Development of the nautilus project has picked up the pace for version 40, thanks to contributions from multiple people, new and old contributors alike.
I’ve previously blogged about the new Creation date property and the enhanced Wallpaper action, and this time I’m talking about changes which have made it into the beta or are set for the final release. There is a mix of enhancements, bug fixes and redesigns. And lot of screenshots.
Tab-completing path typing
The Files app has got a keyboard-only interface which allows navigating into a folder by typing a path. You can just start typing a path beginning with
~ to enter this mode, or
Ctrl L if you want a relative path from the current location.
James Westman has enhanced this feature with automatic path completion suggestions. Read James’s blog to see it in action. It’s much more useful and enjoyable now.
File conflict automatic renaming
I’ve implemented an usability improvement which has been suggested by Jon McCann: if you move or copy a file but don’t want to overwrite another file with the same name, a new available name is automatically generated:
Transfers & operations progress estimations
Making estimations on file operations is hard! Many factors may affect the speed, and unexpected file conflicts may change the final number of handled files compared to the initial count.
Over the years we have received reports of some weird results: unrealistic time estimations, incomplete progress bars for finished operations, number of files moved exceeding the total, etc.
Thanks to valiant efforts from Sachin Daluja and Ondrej Holy, the most visible and jarring bugs have been fixed, and the structure of the code has been improved.
Extracting password-protected files
After bringing us the new Wallpaper portal integration, Felipe Borges has extended our simple extraction process to handle password-encrypted archives correctly. Instead of failing without any explanation, Files now asks the password as it should:
Running scripts directly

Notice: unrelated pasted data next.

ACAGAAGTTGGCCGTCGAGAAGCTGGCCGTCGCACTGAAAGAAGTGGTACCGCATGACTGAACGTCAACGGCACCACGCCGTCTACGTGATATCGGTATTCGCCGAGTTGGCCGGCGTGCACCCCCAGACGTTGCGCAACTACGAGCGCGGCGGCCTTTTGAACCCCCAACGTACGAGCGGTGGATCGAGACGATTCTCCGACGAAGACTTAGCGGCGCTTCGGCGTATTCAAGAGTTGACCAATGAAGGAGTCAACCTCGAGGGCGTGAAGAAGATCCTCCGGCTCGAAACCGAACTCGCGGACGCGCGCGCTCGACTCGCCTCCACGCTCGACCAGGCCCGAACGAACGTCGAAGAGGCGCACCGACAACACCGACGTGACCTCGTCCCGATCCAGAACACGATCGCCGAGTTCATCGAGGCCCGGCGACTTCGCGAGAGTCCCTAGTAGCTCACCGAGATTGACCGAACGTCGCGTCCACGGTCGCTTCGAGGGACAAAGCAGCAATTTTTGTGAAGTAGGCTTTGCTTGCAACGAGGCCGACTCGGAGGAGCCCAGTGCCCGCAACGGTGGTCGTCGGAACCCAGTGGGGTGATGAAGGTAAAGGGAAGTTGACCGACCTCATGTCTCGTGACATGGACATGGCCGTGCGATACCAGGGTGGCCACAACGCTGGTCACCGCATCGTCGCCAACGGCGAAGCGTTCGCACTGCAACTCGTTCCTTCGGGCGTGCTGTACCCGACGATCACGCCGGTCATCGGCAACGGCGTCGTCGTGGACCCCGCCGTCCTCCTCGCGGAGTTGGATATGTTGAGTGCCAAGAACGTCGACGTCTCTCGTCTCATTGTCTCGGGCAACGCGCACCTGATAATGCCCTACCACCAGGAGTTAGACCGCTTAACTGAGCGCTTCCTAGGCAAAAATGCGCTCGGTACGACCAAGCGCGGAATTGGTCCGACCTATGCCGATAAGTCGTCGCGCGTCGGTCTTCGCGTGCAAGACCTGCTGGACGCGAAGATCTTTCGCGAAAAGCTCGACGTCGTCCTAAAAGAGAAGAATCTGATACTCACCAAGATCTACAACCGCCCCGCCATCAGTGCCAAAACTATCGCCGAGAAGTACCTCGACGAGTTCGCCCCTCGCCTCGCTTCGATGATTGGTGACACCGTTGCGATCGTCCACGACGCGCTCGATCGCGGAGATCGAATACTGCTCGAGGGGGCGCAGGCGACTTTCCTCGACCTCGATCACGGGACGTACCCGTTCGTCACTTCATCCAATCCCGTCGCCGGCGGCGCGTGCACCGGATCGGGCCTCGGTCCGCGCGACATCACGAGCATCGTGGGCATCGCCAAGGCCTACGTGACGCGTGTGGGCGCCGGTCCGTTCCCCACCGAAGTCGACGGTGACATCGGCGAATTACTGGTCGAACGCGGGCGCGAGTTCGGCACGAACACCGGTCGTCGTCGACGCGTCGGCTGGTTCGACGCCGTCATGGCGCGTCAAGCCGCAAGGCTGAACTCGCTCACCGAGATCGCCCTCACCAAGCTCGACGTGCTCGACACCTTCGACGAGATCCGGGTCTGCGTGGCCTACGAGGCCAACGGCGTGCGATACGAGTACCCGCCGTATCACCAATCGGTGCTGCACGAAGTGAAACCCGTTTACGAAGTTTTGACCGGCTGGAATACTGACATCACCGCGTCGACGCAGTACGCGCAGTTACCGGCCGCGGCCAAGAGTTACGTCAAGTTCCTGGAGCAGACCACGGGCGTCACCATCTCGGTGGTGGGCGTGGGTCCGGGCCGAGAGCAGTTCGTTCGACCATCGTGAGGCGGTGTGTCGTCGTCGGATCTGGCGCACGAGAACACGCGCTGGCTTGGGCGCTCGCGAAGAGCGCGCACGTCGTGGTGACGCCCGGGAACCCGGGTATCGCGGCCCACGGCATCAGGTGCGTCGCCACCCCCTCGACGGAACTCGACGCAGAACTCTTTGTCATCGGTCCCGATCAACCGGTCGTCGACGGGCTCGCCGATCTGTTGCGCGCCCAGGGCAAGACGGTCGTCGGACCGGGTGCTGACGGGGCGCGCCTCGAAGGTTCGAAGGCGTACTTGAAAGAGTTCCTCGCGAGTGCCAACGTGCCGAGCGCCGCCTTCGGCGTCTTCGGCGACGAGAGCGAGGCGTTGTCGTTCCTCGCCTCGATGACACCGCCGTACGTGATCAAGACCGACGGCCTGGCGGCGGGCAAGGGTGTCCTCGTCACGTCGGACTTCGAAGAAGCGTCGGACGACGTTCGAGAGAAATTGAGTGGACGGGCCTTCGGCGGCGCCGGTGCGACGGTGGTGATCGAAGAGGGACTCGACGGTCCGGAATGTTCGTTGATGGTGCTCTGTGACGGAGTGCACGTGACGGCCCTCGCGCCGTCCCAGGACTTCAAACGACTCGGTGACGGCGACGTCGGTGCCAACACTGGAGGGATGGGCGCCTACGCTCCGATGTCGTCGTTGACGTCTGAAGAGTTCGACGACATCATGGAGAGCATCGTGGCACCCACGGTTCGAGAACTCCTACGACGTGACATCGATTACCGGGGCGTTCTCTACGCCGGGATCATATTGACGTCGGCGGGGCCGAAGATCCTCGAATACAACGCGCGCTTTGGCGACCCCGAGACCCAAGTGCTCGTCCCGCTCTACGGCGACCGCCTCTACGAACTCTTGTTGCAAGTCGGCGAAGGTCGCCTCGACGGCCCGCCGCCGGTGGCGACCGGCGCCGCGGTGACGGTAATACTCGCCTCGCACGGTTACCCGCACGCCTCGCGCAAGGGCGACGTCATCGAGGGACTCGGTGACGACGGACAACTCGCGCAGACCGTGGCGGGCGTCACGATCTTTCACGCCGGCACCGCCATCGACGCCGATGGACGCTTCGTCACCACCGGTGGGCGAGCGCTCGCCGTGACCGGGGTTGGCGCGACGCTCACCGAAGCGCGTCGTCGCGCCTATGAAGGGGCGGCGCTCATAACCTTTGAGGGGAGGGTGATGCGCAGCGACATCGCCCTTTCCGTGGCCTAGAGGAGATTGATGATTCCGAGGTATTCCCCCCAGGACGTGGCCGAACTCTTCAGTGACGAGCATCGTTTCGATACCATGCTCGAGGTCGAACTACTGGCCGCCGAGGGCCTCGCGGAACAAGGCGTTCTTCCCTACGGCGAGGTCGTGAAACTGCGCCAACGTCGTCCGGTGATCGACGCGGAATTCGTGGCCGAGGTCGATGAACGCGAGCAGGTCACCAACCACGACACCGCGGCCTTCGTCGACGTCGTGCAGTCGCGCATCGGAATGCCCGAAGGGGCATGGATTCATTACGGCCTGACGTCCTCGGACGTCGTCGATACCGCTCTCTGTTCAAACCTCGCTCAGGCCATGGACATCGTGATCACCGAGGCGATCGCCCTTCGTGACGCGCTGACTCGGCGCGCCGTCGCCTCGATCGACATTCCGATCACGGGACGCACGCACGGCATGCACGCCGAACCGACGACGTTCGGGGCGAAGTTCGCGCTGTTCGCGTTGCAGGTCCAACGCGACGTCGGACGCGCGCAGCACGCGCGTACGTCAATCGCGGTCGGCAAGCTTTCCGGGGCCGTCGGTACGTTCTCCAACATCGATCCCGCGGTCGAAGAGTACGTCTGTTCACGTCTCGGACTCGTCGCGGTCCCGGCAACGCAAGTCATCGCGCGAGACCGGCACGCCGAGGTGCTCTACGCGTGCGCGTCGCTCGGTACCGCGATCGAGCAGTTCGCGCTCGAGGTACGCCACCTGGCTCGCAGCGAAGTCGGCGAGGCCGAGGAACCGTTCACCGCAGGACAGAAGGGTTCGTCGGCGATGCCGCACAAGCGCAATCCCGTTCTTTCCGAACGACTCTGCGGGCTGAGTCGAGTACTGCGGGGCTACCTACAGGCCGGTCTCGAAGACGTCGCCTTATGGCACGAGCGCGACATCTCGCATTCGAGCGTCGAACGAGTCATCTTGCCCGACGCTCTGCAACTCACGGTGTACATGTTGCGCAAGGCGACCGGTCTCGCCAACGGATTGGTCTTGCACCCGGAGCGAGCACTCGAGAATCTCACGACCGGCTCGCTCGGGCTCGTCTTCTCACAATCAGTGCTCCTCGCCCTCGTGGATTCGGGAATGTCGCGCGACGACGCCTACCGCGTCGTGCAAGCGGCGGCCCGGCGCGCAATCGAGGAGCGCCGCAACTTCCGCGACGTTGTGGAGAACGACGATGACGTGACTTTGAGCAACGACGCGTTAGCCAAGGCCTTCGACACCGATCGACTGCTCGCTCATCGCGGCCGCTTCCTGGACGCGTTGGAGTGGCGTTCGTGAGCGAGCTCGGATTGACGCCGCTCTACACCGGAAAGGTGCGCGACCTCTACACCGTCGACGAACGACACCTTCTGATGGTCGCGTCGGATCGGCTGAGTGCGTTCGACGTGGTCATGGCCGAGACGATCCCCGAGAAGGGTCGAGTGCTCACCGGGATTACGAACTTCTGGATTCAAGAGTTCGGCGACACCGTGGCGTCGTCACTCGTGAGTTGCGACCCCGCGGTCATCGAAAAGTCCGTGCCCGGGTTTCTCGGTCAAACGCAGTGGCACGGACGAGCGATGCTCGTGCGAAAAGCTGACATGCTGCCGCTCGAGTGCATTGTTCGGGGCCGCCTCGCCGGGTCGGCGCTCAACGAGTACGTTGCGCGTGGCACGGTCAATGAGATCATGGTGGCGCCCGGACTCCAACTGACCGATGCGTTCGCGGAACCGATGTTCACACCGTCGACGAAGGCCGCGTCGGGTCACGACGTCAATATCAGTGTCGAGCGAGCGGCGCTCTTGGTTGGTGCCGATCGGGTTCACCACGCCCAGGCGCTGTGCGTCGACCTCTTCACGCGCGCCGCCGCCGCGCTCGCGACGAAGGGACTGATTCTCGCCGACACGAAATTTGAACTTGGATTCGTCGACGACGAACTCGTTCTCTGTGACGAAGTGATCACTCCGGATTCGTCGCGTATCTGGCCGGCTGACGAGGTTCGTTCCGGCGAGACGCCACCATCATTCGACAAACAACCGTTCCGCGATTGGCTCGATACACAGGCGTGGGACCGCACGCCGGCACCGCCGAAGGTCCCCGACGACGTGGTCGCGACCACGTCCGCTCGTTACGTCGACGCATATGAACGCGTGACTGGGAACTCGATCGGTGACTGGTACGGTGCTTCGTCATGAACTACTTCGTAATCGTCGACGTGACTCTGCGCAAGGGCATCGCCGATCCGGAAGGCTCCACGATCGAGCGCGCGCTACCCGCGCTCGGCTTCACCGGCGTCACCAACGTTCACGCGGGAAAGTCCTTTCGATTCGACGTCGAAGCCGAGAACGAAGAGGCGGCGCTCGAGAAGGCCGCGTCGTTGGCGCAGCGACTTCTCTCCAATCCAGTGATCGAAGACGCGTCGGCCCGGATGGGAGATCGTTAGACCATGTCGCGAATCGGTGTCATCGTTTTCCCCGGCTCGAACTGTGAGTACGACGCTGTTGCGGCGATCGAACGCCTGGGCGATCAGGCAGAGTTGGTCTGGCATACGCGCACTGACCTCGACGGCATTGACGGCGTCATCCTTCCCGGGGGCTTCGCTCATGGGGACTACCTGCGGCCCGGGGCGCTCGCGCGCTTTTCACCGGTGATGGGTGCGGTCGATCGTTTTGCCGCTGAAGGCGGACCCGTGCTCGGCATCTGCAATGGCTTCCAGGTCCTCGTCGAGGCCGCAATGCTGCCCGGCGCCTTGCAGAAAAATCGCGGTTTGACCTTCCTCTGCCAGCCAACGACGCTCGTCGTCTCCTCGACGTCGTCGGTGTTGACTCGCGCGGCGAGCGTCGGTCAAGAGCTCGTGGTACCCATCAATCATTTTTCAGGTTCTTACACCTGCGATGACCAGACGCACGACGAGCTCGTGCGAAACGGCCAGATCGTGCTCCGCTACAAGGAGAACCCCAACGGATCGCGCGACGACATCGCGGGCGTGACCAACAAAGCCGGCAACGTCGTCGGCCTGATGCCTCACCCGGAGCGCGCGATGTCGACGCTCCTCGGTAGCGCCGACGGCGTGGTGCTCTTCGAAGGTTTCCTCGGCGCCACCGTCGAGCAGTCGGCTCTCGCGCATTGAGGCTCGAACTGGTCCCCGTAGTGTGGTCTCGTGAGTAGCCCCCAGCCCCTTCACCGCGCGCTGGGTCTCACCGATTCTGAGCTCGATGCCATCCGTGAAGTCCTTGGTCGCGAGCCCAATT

The Files app has always featured the option to run executable text files (commonly “scripts”). However, it’s been hidden in a Preferences section requiring people to make an awkward compromise between opening (e.g. in a text editor) or running.
A couple of years ago I’ve ignited a community brainstorm about running executable files from the Files app. Revisiting the very useful feedback and discussion from that time, I’ve implemented a simpler, safer and more empowering solution: a new action to the context menu.
This new action comes with a bonus: it runs scripts in a Terminal window, which ensures the user gets feedback from and control over the script’s execution.
With both Open and Run available in the context menu for executable text files, the old preferences option became obsolete, which, along with a few other optimizations, has prepared the ground for the…
… redesigned Preferences!
Starting from Sam Hewitt’s design, this was further polished by Tobias Bernard and implemented by Adrien Plazas.
In addition to looking modern, the new Preferences dialog organizes the options in a more straightforward fashion, and describes them in clearer and more helpful ways.
You may have noticed the Preferences window has rounded corners all around. This feature has been extended to the main window, and Preferences too, by Christopher Davis.
For testing the latest developments in GNOME Files, without modifying the Files app in your system, there is a Nightly flatpak. To install it, copy and run the following command in a Terminal:
flatpak install --from https://nightly.gnome.org/repo/appstream/org.gnome.NautilusDevel.flatpakref
The Nightly can now be launched from Activities, or with this command:
flatpak run org.gnome.NautilusDevel
(If your operating system doesn’t support flatpak out of the box, see the Quick Setup guide.)